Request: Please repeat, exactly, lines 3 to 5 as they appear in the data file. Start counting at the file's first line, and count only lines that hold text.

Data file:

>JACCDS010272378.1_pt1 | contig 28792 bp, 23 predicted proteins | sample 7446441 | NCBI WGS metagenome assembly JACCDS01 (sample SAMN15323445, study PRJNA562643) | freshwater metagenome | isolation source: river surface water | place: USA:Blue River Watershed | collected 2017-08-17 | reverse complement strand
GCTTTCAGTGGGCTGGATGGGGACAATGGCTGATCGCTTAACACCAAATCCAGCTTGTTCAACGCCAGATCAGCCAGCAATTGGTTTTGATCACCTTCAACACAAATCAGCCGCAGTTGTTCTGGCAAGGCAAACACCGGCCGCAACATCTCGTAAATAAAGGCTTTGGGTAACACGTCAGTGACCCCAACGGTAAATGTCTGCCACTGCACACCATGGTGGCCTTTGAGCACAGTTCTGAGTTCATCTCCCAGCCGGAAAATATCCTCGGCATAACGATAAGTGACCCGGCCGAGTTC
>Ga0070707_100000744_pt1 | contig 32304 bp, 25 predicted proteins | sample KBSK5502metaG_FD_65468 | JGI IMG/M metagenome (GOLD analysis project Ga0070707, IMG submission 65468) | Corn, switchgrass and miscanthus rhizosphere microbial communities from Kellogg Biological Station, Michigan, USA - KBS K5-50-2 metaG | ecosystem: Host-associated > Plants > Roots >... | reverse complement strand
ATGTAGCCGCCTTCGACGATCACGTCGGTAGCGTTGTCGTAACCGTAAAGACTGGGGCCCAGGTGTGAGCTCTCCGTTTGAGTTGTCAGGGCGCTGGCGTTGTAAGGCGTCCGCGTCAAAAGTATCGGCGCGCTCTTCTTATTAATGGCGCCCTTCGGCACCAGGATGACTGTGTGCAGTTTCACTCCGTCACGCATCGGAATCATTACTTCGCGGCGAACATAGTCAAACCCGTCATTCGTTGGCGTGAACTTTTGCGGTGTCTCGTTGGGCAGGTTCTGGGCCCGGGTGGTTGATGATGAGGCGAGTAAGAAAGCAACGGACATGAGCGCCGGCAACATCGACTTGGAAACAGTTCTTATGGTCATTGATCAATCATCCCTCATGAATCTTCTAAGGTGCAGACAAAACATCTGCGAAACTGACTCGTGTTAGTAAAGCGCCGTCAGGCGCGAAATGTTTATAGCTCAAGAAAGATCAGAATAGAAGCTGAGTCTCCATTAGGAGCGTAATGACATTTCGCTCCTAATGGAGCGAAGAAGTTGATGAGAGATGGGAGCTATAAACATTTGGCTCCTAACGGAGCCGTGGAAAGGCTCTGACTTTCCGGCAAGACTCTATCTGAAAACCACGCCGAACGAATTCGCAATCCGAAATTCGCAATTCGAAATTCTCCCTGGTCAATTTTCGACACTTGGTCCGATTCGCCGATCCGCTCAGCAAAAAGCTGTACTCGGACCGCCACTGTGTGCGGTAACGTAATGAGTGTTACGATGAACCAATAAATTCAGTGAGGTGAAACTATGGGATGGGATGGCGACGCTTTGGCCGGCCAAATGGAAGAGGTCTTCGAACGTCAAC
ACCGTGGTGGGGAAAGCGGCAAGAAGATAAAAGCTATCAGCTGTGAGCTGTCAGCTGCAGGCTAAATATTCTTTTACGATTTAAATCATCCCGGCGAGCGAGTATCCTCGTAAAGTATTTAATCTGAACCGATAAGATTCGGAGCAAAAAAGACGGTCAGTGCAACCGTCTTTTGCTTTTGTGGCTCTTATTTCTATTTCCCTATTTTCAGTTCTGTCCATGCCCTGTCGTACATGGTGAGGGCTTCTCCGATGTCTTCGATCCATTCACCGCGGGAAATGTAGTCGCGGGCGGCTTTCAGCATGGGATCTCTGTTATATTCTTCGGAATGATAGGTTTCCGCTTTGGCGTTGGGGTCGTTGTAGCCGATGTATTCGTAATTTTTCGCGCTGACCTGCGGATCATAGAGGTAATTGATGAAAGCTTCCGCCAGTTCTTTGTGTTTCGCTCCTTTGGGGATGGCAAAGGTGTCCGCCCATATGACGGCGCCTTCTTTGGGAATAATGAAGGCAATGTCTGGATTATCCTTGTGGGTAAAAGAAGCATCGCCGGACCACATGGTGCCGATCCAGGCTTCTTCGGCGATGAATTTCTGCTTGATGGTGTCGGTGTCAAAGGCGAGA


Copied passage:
>Ga0070707_100000744_pt1 | contig 32304 bp, 25 predicted proteins | sample KBSK5502metaG_FD_65468 | JGI IMG/M metagenome (GOLD analysis project Ga0070707, IMG submission 65468) | Corn, switchgrass and miscanthus rhizosphere microbial communities from Kellogg Biological Station, Michigan, USA - KBS K5-50-2 metaG | ecosystem: Host-associated > Plants > Roots >... | reverse complement strand
ATGTAGCCGCCTTCGACGATCACGTCGGTAGCGTTGTCGTAACCGTAAAGACTGGGGCCCAGGTGTGAGCTCTCCGTTTGAGTTGTCAGGGCGCTGGCGTTGTAAGGCGTCCGCGTCAAAAGTATCGGCGCGCTCTTCTTATTAATGGCGCCCTTCGGCACCAGGATGACTGTGTGCAGTTTCACTCCGTCACGCATCGGAATCATTACTTCGCGGCGAACATAGTCAAACCCGTCATTCGTTGGCGTGAACTTTTGCGGTGTCTCGTTGGGCAGGTTCTGGGCCCGGGTGGTTGATGATGAGGCGAGTAAGAAAGCAACGGACATGAGCGCCGGCAACATCGACTTGGAAACAGTTCTTATGGTCATTGATCAATCATCCCTCATGAATCTTCTAAGGTGCAGACAAAACATCTGCGAAACTGACTCGTGTTAGTAAAGCGCCGTCAGGCGCGAAATGTTTATAGCTCAAGAAAGATCAGAATAGAAGCTGAGTCTCCATTAGGAGCGTAATGACATTTCGCTCCTAATGGAGCGAAGAAGTTGATGAGAGATGGGAGCTATAAACATTTGGCTCCTAACGGAGCCGTGGAAAGGCTCTGACTTTCCGGCAAGACTCTATCTGAAAACCACGCCGAACGAATTCGCAATCCGAAATTCGCAATTCGAAATTCTCCCTGGTCAATTTTCGACACTTGGTCCGATTCGCCGATCCGCTCAGCAAAAAGCTGTACTCGGACCGCCACTGTGTGCGGTAACGTAATGAGTGTTACGATGAACCAATAAATTCAGTGAGGTGAAACTATGGGATGGGATGGCGACGCTTTGGCCGGCCAAATGGAAGAGGTCTTCGAACGTCAAC
ACCGTGGTGGGGAAAGCGGCAAGAAGATAAAAGCTATCAGCTGTGAGCTGTCAGCTGCAGGCTAAATATTCTTTTACGATTTAAATCATCCCGGCGAGCGAGTATCCTCGTAAAGTATTTAATCTGAACCGATAAGATTCGGAGCAAAAAAGACGGTCAGTGCAACCGTCTTTTGCTTTTGTGGCTCTTATTTCTATTTCCCTATTTTCAGTTCTGTCCATGCCCTGTCGTACATGGTGAGGGCTTCTCCGATGTCTTCGATCCATTCACCGCGGGAAATGTAGTCGCGGGCGGCTTTCAGCATGGGATCTCTGTTATATTCTTCGGAATGATAGGTTTCCGCTTTGGCGTTGGGGTCGTTGTAGCCGATGTATTCGTAATTTTTCGCGCTGACCTGCGGATCATAGAGGTAATTGATGAAAGCTTCCGCCAGTTCTTTGTGTTTCGCTCCTTTGGGGATGGCAAAGGTGTCCGCCCATATGACGGCGCCTTCTTTGGGAATAATGAAGGCAATGTCTGGATTATCCTTGTGGGTAAAAGAAGCATCGCCGGACCACATGGTGCCGATCCAGGCTTCTTCGGCGATGAATTTCTGCTTGATGGTGTCGGTGTCAAAGGCGAGA